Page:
Tweed between the lines: Chanel celebrates global domination

Models on the runway during the Chanel autumn/winter ready-to-wear show at Grand Palais yesterday as part of Paris Fashion Week. photograph: Pascal le Segretain/Getty Images

Models on the runway during the Chanel autumn/winter ready-to-wear show at Grand Palais yesterday as part of Paris Fashion Week. photograph: Pascal le Segretain/Getty Images

Wed, Mar 6, 2013, 00:00

The Chanel shows in Paris are extraordinary spectacles that stop traffic and generate huge crowds both inside and outside the Grand Palais on the Champs-Élysées.

Yesterday there must have been at least 30 police cars surrounding the building along with any number of shaded limousines and black Mercedes.

There were protesters outside bearing banners with phrases such as “Chanel toxic?”. Two men attempted to breach the barricades and climb up the building.

Inside, a massive revolving globe flagging Chanel’s presence in almost every country on Earth was an obvious symbol of the fashion house’s international penetration and power.

Signature fabric

From the first floor-length coats that swept the catwalk to the richly ornate jewelled tunics that closed the show, this was the world of tweed according to Chanel. The show was a tour de force of the house’s signature fabric in dizzying new guises and in every shape imaginable. There were snowy tweeds, metallic tweeds, knobbly black tweeds and tweeds edged with patent or studded with rosettes.

With a strong emphasis on daywear, particularly suits, the lustrous and detailed handwork defined the collection.

There were no trousers, other than on a male model. Most suits had short pleated or skater-style skirts, all the better to display thigh-high patent boots draped in silver chains.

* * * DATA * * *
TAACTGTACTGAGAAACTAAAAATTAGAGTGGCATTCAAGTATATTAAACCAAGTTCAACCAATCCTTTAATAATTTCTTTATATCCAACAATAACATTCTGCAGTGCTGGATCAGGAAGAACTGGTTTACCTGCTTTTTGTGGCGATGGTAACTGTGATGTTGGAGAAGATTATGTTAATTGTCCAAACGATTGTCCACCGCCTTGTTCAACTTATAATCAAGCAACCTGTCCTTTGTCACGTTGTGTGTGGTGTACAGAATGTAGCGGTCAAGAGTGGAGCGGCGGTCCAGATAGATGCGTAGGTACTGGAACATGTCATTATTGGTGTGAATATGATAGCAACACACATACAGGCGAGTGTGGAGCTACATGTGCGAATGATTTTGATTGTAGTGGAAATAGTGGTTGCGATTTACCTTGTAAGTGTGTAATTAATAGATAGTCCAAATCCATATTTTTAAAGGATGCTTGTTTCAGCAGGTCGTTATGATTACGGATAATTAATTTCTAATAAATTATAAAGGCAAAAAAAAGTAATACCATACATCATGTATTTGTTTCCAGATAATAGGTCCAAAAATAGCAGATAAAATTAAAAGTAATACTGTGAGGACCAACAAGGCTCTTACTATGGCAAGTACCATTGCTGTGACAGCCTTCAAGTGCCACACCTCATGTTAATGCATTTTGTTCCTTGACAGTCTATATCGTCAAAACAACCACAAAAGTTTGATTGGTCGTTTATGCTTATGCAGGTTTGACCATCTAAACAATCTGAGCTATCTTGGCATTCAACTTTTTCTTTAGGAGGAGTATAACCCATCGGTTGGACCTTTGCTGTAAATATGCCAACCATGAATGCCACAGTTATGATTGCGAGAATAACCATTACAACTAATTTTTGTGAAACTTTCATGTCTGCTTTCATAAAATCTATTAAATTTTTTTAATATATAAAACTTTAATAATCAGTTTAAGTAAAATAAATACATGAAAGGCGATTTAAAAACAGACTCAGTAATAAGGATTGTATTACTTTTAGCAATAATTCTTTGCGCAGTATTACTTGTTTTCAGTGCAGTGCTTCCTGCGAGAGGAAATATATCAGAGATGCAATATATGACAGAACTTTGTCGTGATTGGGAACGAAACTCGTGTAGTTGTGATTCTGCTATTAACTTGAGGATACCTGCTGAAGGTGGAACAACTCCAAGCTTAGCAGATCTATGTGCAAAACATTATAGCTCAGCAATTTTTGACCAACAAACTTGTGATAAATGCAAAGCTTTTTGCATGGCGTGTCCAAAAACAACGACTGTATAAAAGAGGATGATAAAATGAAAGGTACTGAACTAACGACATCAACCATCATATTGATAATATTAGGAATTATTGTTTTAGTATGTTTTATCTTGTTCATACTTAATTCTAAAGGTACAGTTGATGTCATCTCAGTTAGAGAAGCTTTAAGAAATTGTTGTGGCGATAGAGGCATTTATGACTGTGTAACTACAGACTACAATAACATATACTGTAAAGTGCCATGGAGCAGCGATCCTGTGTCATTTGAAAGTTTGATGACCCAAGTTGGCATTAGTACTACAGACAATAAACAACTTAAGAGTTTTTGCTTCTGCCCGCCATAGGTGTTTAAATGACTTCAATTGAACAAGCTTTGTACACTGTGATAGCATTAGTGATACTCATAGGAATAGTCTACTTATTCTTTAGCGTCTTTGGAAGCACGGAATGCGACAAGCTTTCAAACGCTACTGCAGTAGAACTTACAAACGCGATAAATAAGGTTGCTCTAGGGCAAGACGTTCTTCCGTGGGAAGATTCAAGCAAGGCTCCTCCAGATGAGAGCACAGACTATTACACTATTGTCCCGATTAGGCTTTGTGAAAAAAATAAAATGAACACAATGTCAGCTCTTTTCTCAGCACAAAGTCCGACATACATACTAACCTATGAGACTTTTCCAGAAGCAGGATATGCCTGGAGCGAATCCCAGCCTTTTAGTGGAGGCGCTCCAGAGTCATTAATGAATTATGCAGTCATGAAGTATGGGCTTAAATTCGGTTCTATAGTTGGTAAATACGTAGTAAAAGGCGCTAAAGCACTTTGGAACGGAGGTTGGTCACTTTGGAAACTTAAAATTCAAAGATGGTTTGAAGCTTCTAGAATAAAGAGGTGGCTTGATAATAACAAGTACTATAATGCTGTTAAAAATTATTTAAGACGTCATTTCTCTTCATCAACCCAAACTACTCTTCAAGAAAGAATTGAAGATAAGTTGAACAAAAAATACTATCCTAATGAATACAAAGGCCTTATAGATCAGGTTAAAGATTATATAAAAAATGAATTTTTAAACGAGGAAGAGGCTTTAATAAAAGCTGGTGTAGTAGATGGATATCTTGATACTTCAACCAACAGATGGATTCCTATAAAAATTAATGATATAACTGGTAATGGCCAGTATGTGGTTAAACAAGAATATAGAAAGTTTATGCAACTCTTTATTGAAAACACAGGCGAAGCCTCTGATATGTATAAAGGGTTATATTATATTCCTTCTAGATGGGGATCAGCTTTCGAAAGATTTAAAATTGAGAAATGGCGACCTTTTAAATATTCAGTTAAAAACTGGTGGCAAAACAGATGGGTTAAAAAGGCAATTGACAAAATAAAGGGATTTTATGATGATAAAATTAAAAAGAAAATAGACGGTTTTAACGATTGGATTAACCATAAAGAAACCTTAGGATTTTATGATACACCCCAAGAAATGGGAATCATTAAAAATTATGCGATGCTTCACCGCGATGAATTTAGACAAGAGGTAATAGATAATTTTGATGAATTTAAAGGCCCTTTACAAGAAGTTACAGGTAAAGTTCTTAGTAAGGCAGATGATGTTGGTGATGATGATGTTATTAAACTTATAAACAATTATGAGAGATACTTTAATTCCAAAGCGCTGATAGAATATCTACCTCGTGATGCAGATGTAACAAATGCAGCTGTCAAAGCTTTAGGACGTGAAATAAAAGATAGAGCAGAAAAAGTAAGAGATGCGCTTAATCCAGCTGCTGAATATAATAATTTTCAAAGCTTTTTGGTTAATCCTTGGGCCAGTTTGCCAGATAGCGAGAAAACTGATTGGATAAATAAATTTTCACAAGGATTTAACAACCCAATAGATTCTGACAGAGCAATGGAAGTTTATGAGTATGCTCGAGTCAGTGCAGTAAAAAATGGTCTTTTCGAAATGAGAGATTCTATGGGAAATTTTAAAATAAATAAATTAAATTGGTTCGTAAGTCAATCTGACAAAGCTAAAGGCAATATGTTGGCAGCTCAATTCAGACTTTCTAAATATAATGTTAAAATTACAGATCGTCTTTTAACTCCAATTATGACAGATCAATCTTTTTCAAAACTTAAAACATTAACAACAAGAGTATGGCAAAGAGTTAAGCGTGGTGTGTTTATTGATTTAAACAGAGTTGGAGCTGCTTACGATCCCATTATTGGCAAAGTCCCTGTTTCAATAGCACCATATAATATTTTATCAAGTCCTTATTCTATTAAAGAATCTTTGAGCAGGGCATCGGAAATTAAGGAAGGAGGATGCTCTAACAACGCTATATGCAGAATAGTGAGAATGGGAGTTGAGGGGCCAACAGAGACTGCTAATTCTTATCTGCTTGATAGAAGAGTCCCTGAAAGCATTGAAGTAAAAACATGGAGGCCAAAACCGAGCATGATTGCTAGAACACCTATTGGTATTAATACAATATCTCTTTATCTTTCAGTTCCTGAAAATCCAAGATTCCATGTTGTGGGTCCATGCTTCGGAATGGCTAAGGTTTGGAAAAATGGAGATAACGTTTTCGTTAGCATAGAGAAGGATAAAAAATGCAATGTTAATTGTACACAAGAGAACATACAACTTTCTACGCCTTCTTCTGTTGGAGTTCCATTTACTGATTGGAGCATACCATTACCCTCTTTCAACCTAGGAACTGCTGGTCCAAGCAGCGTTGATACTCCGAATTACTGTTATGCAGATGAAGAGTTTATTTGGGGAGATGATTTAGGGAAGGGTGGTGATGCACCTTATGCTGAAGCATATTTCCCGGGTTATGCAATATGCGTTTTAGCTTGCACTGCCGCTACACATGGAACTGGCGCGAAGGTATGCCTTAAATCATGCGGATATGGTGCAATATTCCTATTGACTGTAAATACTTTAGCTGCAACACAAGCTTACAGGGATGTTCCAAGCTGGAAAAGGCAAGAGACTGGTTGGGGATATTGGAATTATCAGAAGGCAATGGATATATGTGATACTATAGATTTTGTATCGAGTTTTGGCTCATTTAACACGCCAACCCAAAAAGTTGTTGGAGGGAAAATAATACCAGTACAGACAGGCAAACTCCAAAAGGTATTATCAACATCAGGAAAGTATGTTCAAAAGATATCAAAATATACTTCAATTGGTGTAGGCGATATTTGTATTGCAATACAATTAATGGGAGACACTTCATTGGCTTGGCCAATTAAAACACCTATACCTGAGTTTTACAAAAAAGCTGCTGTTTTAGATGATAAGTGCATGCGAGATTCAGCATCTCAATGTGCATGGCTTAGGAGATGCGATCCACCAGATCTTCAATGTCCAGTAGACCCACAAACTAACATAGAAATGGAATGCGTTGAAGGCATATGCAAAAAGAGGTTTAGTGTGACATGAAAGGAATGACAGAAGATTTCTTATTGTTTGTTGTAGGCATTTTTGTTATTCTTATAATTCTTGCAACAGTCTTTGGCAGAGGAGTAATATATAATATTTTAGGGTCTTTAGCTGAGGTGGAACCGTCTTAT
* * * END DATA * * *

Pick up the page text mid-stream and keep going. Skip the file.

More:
Coats had layered or curved cutaway fronts.

Widely seen all over the Paris catwalks this season, the new sloped shoulderline highlighting the waist was also much in evidence at the Chanel show in rugged tweeds or quilted patent.

Models not only carried weighty silver jewellery and the emblematic chain-handled clutches but also other bags in the shape of small orbs.

Knitwear

The knitwear, intricately meshed and patterned, was fresh and bright. One particularly lovely two-piece was a shadow-grey knit with a sparkling grey tweed skirt.

The whole collection had that mix of the familiar and the new, and it is the constant refreshing of its signature codes that makes the Chanel machine turn seamlessly on its axis season after season.

The Irish at Paris Fashion Week: Anne-Olivia Monaghan

Jazz singer, stylist and costume designer Anne-Olivia (Liv) Monaghan from Cork is a theatre and history graduate of TCD. She began working in theatre during her studies and continued after graduation. Later, she worked and studied for a time in Italy, but now lives in Paris, where she not only pursues a career as a singer but styles musicians and hosts collaborations between artists.

Last year Monaghan founded a website called Alto Figaro selling vintage menswear. Its best-selling items are designer ties from YSL, Dior, Balenciaga and Marc Jacobs. “I like getting men to dress as creatively as women do,” she says.

At the end of this month she will be adding a women’s line to the site, with her own designs as well as collaborations with other designers.